NDepend Maintainability Metrics

Now, I have some contempt for code metrics, ever since I discovered that TFS thought that my worst code was a constructor that checked its parameters for null.  Metrics are useful indicators.  Profit is a metric used to measure the health of a company.  It’s not always useful, but that’s the nature of metrics, they’re indicators, not hard and fast rules.  I thought it might be interesting to examine Patrick’s original post about NHibnerate 2.1 which started the whole recent argument about maintainability.

First, he took a look at the number of changes to the code base.  There’s been a phenomenal amount of work done here, and I don’t regard that as a problem.  It still passes pretty much the same unit tests.  Replacing a dreadful piece of code with a good piece of code that satisfies the same conditions doesn’t make it less maintainable, it just means Steve Strong is smoking.  However, metrics are pointers, and the sheer number of places changed by the HQL changes suggests the possibility that the old HQL code was a mess.  This isn’t necessarily the case, and I’m not qualified to judge, but that is what the metrics are suggesting.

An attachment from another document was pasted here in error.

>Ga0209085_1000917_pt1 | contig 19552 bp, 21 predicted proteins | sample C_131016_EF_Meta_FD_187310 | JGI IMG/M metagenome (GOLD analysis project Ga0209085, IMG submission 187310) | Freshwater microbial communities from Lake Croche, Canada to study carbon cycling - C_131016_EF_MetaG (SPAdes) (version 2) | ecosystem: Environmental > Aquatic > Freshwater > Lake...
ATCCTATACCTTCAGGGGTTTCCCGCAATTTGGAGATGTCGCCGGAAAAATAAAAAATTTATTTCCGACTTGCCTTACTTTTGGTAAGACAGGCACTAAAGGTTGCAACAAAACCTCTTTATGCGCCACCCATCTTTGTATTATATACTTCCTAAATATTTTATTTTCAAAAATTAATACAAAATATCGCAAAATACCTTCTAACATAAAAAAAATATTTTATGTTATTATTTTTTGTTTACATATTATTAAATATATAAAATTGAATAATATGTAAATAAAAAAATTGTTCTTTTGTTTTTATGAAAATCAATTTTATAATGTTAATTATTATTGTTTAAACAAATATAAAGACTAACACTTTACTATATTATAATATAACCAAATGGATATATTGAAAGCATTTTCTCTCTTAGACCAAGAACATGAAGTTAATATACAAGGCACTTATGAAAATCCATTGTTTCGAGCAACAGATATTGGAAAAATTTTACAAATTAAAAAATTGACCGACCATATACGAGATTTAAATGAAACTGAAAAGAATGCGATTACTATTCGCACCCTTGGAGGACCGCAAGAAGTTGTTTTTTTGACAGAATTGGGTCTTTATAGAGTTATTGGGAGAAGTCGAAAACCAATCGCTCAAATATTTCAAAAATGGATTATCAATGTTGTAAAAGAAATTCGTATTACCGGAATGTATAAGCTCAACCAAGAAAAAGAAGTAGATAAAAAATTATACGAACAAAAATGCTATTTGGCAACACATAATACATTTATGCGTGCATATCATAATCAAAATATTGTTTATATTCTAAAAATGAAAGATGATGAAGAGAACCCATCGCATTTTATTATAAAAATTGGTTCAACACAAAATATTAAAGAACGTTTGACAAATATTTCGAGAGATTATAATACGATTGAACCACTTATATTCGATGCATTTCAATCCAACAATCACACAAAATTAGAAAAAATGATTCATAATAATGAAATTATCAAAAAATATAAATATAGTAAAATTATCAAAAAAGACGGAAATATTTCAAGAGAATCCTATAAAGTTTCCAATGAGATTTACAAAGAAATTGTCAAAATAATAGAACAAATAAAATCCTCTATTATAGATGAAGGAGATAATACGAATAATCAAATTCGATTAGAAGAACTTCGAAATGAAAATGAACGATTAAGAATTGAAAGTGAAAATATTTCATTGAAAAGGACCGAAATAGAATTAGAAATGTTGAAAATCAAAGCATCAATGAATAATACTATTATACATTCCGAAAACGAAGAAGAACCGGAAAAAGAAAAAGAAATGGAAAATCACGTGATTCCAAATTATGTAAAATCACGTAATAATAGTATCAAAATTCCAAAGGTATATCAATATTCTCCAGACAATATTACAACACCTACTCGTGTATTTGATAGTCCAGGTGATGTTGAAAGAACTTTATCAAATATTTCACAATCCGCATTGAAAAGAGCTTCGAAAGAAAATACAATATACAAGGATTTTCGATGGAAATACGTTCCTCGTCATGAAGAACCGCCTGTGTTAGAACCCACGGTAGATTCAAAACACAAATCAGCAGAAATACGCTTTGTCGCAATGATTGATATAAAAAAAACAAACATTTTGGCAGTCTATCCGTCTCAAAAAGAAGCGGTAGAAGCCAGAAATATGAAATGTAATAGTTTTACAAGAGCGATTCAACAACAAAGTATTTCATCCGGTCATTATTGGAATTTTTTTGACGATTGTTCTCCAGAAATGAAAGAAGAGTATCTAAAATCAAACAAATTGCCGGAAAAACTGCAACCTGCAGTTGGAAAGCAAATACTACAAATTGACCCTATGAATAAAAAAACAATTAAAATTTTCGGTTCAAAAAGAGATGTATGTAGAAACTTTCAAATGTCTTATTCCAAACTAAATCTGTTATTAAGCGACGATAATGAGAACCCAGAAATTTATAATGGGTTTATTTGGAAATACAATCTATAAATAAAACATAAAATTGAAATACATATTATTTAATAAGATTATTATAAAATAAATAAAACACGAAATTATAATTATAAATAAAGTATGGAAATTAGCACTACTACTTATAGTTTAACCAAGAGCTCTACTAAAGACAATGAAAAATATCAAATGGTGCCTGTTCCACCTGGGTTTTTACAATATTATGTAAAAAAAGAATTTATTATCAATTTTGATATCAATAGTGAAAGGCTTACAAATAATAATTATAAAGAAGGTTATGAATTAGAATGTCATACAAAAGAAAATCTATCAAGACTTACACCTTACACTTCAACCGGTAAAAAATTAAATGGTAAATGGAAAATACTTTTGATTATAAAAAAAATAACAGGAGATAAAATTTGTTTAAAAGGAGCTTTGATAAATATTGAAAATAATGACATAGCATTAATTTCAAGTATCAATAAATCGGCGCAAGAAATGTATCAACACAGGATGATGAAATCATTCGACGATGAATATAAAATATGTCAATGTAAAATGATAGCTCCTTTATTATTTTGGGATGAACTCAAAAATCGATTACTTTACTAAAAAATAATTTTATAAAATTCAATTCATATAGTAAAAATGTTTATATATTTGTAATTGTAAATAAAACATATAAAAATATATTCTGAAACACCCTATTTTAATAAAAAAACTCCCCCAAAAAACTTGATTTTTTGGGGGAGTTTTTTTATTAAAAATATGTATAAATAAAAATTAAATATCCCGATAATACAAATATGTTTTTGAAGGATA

Next, he took a look at the assembly dependencies.  Here the story is that the code base is improving: the dependencies on Castle have been removed, part of the project to allow pluggable interceptors, and a dependency on ANTLR3 has been taken.  This isn’t a problem: it doesn’t introduce an externality and it doesn’t affect user preferences: no-one’s about to demand a different HQL lexer, but plenty of people wanted to plug in their own proxy framework.

Entangled Code

Okay, now we get to something interesting: Entangled Code.  Patrick’s been pushing the idea that you shouldn’t have namespace circularities for quite some time.  It’s not standard practice (Udi Dahan does it in nServiceBus, albeit in a bizzare and inconvenient way), but actually it’s probably a good idea.  I think it’s an idea that would gain more traction if an open source tool integrated the concept directly into Visual Studio.